The Joys of Cross Training

If you know me and my philosophy around health and fitness, you’ll know that I believe in the long game.  The things that can be maintained and managed for weeks, months, years and even a life time are the things that interest me.  With this in mind, one of my favourite ideas for long-term adherence to overall fitness planning is the idea of cross training.

Cross training is an exercise strategy that is comprised of several different types of training modalities that help to build and maintain strength, endurance, flexibility and performance.  Challenging your body (and your mind) in more ways can have a tremendous impact on overall results and can even help you to stay injury free for longer.  In the simplest terms, cross training means “doing more than one type of exercise”.  This week, I’d like to explore a few reasons why it makes sense and why you might want to add something new to your weekly health and fitness regimen.

Here are four well documented benefits cross training provides:


1- Injury prevention.  Many exercises (and sports) are comprised of repetitive movements.  To get really good at them requires that you pay your dues over the long haul and repeat them hundreds, if not, thousands of times.   Whether you are doing yoga, running, cycling or lifting weights, it’s easy to overwork the same muscles, joints, ligaments and tendons if you aren’t careful about it.  This “overwork” can translate into a repetitive strain injury over time.

Herein lies the true value of learning how to cross-train.  When you break up your regular routine with a new activity, you give the overworked parts of your body a chance to heal and build up strength (or skills) in other areas of your body.

2- Plateau breakthroughs.  Anyone that has exercised over a long period of time has, surely, experienced a plateau where they just can’t seem to make any more progress no matter how hard they try.  While many people feel like this is just an unavoidable reality that goes along with fitness; with proper planning it doesn’t have to happen.

The way that your body gets stronger, fitter and leaner is by having to adapt to new challenges.  On the other hand, if someone keeps doing the same routine over and over, their body no longer needs to adapt and progress towards their goals will stop.  They also place themselves at higher risk for a repetitive strain injury.  On the other hand, by varying your fitness routine, your body has to adapt to new stimuli and will respond by getting stronger and fitter.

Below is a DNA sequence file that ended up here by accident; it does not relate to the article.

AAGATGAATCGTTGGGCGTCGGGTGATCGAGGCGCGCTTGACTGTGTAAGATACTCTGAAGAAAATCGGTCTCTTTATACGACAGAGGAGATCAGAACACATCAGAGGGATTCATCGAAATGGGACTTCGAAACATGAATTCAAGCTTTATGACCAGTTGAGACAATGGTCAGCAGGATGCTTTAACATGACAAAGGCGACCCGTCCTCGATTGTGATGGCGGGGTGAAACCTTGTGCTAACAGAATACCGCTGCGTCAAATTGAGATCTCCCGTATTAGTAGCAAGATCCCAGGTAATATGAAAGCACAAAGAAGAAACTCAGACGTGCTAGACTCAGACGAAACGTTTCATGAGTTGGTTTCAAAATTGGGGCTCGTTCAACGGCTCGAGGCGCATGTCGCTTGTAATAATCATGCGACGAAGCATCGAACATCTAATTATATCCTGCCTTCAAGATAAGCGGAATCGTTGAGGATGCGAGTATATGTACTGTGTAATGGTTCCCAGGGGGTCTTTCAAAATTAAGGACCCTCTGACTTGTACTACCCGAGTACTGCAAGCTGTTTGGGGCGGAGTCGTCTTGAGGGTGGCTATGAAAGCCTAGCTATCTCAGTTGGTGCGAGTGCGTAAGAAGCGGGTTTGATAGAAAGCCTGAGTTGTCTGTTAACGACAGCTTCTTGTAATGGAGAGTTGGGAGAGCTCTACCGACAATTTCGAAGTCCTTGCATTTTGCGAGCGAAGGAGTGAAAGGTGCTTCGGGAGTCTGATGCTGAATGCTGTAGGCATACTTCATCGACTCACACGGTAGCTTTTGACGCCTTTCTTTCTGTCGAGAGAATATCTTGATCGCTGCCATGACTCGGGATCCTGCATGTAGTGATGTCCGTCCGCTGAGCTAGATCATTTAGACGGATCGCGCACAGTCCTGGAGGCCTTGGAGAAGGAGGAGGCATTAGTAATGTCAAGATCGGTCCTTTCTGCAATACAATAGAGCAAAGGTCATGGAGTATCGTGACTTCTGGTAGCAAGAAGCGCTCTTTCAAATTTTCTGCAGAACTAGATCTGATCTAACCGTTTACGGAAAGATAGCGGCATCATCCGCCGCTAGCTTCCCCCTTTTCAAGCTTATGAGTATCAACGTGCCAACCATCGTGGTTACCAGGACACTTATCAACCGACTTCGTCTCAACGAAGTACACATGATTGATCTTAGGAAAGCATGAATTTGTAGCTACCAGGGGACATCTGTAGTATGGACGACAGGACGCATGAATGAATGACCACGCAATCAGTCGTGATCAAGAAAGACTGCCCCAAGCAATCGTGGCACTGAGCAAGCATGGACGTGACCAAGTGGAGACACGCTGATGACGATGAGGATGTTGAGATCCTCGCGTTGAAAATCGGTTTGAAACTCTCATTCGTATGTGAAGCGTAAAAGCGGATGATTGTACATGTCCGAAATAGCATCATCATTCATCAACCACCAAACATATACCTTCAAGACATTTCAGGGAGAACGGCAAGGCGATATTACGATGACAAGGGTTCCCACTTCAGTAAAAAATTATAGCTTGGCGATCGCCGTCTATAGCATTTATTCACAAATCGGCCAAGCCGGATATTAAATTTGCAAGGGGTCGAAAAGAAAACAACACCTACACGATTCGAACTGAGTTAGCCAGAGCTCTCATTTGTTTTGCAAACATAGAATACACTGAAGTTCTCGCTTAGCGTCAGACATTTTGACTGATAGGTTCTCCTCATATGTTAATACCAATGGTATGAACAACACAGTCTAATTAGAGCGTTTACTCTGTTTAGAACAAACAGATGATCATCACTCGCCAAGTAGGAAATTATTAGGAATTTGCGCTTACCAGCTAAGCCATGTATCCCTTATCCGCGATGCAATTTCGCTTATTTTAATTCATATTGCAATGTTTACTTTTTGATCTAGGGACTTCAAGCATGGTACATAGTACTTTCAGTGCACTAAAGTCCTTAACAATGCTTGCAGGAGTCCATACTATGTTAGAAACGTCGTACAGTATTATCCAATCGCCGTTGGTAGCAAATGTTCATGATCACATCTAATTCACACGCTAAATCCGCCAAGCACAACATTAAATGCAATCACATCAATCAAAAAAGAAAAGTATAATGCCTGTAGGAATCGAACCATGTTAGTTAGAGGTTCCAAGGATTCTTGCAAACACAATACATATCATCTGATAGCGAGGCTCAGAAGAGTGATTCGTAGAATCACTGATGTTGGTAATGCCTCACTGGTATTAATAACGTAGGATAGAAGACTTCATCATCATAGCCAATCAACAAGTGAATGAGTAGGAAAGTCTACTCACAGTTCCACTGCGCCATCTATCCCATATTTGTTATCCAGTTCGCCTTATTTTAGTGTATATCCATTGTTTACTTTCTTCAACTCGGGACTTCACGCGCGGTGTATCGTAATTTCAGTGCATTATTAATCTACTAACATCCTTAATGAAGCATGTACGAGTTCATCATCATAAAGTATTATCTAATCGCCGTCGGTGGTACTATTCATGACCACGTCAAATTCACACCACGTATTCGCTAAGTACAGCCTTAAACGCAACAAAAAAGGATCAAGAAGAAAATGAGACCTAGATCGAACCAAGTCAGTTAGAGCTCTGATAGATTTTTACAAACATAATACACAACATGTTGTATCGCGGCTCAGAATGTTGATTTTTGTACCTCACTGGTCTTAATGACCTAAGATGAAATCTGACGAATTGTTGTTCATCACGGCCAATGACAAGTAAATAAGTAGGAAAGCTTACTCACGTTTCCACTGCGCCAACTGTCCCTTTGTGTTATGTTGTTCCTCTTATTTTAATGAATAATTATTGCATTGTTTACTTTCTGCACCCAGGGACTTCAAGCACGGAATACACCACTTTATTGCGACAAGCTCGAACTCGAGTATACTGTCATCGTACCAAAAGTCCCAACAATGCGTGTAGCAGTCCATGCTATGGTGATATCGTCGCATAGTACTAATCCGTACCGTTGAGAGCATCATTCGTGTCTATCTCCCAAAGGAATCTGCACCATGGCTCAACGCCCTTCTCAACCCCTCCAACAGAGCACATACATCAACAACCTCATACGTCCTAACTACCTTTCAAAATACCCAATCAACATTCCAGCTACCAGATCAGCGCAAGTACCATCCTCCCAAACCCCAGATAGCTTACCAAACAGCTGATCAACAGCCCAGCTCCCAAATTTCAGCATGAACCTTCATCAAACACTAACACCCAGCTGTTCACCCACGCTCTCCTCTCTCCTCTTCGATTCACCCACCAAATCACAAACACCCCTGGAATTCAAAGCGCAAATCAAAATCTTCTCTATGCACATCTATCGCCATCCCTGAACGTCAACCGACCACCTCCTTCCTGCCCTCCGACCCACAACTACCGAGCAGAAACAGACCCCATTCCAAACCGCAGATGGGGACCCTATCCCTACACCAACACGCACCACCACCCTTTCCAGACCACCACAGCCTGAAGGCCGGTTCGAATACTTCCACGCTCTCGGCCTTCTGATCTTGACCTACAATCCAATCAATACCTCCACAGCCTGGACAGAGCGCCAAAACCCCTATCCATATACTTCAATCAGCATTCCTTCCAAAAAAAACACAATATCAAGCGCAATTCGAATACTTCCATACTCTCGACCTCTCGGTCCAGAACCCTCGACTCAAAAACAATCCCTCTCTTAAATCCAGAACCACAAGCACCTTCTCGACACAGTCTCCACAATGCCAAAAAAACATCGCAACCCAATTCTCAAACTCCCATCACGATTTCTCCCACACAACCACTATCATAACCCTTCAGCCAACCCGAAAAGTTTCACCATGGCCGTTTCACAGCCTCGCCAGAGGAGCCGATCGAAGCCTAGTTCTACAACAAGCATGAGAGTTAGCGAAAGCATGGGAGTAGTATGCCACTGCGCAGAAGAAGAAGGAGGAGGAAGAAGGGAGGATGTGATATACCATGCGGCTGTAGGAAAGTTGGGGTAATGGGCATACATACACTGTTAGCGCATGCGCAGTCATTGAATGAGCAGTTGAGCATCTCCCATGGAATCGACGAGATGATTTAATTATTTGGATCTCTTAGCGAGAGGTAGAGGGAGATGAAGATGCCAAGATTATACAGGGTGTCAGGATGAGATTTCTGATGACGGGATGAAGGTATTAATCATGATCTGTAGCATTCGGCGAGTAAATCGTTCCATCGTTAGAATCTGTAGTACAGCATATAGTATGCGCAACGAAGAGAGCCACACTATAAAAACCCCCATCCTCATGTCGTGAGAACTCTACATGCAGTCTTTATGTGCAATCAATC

3- Prevent boredom and avoid burnout.  While exercising is mostly physical, the mental part that goes along with it can be just as important.  Engaging in a never-changing fitness routine is a sure fire way to hit a slump and to make it harder to get excited about your next session.

Periodically switching up your program is one of the best ways to off-set boredom and to continue making physical gains and to keep things fresh and interesting.

4- Muscle balancing.  One of the underappreciated benefits of engaging in new activities is that you’ll build strength and stability in underused muscles that you might be routinely neglecting by sticking to the same way of exercising all the time.  The new strength that you’ll gain will help to offload the stress that you place your “primary” muscles when you return to your regular activity.

When deciding on just what to add to your routine consider what you do the most of and then choose an activity to challenge yourself in a way that offsets the stresses and demands of your primary activity.  For example; if you walk for fitness, add cycling into your routine and if you usually do yoga, lift weights twice per week as a change up.









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